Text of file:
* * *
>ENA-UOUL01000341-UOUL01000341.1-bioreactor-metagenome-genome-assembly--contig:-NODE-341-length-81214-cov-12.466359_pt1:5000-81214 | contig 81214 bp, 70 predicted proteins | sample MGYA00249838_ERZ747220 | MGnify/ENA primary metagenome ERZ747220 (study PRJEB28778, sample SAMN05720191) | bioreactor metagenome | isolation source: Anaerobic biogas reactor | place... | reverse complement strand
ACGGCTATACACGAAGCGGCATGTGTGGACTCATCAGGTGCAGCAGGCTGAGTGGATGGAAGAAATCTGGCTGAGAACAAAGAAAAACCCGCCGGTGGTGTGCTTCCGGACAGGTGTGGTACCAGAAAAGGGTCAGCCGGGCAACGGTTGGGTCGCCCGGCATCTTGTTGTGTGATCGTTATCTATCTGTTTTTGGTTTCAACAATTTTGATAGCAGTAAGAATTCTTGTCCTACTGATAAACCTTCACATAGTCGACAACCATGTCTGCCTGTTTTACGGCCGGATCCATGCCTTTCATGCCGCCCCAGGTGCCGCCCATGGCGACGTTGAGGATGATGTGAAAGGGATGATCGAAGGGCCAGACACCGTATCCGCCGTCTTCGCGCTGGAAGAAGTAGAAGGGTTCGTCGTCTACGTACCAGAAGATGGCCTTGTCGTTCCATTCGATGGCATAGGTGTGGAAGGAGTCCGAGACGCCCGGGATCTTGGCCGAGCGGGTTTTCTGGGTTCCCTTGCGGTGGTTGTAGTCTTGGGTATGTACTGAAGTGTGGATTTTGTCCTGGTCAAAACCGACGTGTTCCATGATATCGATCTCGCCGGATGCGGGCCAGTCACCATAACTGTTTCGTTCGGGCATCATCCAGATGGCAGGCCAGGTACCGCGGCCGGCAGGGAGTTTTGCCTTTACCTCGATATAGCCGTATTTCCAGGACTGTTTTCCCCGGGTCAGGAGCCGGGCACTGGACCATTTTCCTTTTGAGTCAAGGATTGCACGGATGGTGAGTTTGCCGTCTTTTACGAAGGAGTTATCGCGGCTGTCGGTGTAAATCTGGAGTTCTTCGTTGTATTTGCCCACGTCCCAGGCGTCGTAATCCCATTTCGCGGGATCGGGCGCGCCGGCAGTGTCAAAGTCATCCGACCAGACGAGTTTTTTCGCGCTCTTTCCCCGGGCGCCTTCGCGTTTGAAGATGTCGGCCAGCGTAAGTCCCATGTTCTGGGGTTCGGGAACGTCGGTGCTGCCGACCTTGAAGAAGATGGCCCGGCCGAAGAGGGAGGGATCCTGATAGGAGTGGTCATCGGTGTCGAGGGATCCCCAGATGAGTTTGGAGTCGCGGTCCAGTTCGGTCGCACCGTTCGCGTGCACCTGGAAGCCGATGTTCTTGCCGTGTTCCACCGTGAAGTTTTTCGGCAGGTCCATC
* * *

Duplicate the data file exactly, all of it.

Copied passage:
>ENA-UOUL01000341-UOUL01000341.1-bioreactor-metagenome-genome-assembly--contig:-NODE-341-length-81214-cov-12.466359_pt1:5000-81214 | contig 81214 bp, 70 predicted proteins | sample MGYA00249838_ERZ747220 | MGnify/ENA primary metagenome ERZ747220 (study PRJEB28778, sample SAMN05720191) | bioreactor metagenome | isolation source: Anaerobic biogas reactor | place... | reverse complement strand
ACGGCTATACACGAAGCGGCATGTGTGGACTCATCAGGTGCAGCAGGCTGAGTGGATGGAAGAAATCTGGCTGAGAACAAAGAAAAACCCGCCGGTGGTGTGCTTCCGGACAGGTGTGGTACCAGAAAAGGGTCAGCCGGGCAACGGTTGGGTCGCCCGGCATCTTGTTGTGTGATCGTTATCTATCTGTTTTTGGTTTCAACAATTTTGATAGCAGTAAGAATTCTTGTCCTACTGATAAACCTTCACATAGTCGACAACCATGTCTGCCTGTTTTACGGCCGGATCCATGCCTTTCATGCCGCCCCAGGTGCCGCCCATGGCGACGTTGAGGATGATGTGAAAGGGATGATCGAAGGGCCAGACACCGTATCCGCCGTCTTCGCGCTGGAAGAAGTAGAAGGGTTCGTCGTCTACGTACCAGAAGATGGCCTTGTCGTTCCATTCGATGGCATAGGTGTGGAAGGAGTCCGAGACGCCCGGGATCTTGGCCGAGCGGGTTTTCTGGGTTCCCTTGCGGTGGTTGTAGTCTTGGGTATGTACTGAAGTGTGGATTTTGTCCTGGTCAAAACCGACGTGTTCCATGATATCGATCTCGCCGGATGCGGGCCAGTCACCATAACTGTTTCGTTCGGGCATCATCCAGATGGCAGGCCAGGTACCGCGGCCGGCAGGGAGTTTTGCCTTTACCTCGATATAGCCGTATTTCCAGGACTGTTTTCCCCGGGTCAGGAGCCGGGCACTGGACCATTTTCCTTTTGAGTCAAGGATTGCACGGATGGTGAGTTTGCCGTCTTTTACGAAGGAGTTATCGCGGCTGTCGGTGTAAATCTGGAGTTCTTCGTTGTATTTGCCCACGTCCCAGGCGTCGTAATCCCATTTCGCGGGATCGGGCGCGCCGGCAGTGTCAAAGTCATCCGACCAGACGAGTTTTTTCGCGCTCTTTCCCCGGGCGCCTTCGCGTTTGAAGATGTCGGCCAGCGTAAGTCCCATGTTCTGGGGTTCGGGAACGTCGGTGCTGCCGACCTTGAAGAAGATGGCCCGGCCGAAGAGGGAGGGATCCTGATAGGAGTGGTCATCGGTGTCGAGGGATCCCCAGATGAGTTTGGAGTCGCGGTCCAGTTCGGTCGCACCGTTCGCGTGCACCTGGAAGCCGATGTTCTTGCCGTGTTCCACCGTGAAGTTTTTCGGCAGGTCCATC